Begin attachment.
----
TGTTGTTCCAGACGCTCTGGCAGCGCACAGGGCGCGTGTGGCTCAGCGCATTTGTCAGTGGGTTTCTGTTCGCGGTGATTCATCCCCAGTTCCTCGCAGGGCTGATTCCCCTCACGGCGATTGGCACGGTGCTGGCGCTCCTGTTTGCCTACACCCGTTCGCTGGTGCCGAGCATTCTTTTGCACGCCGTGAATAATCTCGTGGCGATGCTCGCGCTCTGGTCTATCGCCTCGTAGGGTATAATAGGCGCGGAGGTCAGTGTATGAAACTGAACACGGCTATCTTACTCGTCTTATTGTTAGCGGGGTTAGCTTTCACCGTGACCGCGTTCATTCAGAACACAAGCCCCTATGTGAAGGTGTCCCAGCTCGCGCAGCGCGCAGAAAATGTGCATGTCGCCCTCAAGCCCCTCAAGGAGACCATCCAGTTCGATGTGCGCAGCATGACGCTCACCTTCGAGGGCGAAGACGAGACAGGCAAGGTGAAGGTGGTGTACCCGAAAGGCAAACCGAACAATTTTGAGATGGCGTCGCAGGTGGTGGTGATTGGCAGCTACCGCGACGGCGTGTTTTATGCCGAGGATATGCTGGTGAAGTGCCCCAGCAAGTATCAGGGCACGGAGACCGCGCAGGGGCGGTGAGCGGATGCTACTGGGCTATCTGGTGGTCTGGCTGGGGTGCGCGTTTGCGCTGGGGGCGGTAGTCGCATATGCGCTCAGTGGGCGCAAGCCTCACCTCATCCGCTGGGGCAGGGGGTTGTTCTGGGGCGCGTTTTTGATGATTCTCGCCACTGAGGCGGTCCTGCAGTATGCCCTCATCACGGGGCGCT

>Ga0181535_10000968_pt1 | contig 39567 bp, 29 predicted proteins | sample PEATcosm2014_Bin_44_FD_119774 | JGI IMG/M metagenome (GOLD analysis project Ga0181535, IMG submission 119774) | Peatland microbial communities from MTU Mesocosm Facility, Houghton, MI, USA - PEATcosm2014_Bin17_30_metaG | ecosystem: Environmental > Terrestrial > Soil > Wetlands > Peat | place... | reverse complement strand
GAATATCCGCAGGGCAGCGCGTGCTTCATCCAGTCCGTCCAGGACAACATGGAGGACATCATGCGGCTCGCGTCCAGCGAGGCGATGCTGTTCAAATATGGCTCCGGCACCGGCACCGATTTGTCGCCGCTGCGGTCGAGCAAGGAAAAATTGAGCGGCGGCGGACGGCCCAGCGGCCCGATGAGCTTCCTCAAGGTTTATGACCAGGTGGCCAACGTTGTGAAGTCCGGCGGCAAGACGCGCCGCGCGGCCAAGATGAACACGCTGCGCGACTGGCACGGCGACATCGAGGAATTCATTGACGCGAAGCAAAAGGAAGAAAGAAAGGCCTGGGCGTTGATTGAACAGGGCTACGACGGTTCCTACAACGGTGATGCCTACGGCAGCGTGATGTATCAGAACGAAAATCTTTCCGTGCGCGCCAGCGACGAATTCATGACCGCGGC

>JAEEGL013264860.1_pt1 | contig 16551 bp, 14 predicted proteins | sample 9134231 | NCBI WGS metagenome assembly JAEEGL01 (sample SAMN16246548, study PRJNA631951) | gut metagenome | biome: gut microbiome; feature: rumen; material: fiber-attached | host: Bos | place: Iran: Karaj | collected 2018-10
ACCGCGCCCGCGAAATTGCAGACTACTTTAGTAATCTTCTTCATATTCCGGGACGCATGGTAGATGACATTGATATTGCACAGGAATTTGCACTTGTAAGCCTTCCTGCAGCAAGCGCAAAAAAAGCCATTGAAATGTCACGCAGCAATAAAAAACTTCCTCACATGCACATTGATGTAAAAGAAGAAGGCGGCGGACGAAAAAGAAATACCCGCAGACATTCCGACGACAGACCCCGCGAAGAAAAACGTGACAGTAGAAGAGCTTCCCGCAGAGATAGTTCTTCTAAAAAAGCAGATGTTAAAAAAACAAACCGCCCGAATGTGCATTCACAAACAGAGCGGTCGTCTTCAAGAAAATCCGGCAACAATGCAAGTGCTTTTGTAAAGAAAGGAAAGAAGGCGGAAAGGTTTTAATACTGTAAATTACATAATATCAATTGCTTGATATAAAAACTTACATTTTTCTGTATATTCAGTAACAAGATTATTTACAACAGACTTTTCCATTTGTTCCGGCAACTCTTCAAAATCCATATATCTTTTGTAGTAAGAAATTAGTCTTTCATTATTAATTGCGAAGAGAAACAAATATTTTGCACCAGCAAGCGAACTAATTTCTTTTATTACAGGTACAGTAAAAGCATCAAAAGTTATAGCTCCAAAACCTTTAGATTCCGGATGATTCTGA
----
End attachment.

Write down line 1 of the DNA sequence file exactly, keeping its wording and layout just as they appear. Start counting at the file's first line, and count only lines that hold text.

TGTTGTTCCAGACGCTCTGGCAGCGCACAGGGCGCGTGTGGCTCAGCGCATTTGTCAGTGGGTTTCTGTTCGCGGTGATTCATCCCCAGTTCCTCGCAGGGCTGATTCCCCTCACGGCGATTGGCACGGTGCTGGCGCTCCTGTTTGCCTACACCCGTTCGCTGGTGCCGAGCATTCTTTTGCACGCCGTGAATAATCTCGTGGCGATGCTCGCGCTCTGGTCTATCGCCTCGTAGGGTATAATAGGCGCGGAGGTCAGTGTATGAAACTGAACACGGCTATCTTACTCGTCTTATTGTTAGCGGGGTTAGCTTTCACCGTGACCGCGTTCATTCAGAACACAAGCCCCTATGTGAAGGTGTCCCAGCTCGCGCAGCGCGCAGAAAATGTGCATGTCGCCCTCAAGCCCCTCAAGGAGACCATCCAGTTCGATGTGCGCAGCATGACGCTCACCTTCGAGGGCGAAGACGAGACAGGCAAGGTGAAGGTGGTGTACCCGAAAGGCAAACCGAACAATTTTGAGATGGCGTCGCAGGTGGTGGTGATTGGCAGCTACCGCGACGGCGTGTTTTATGCCGAGGATATGCTGGTGAAGTGCCCCAGCAAGTATCAGGGCACGGAGACCGCGCAGGGGCGGTGAGCGGATGCTACTGGGCTATCTGGTGGTCTGGCTGGGGTGCGCGTTTGCGCTGGGGGCGGTAGTCGCATATGCGCTCAGTGGGCGCAAGCCTCACCTCATCCGCTGGGGCAGGGGGTTGTTCTGGGGCGCGTTTTTGATGATTCTCGCCACTGAGGCGGTCCTGCAGTATGCCCTCATCACGGGGCGCT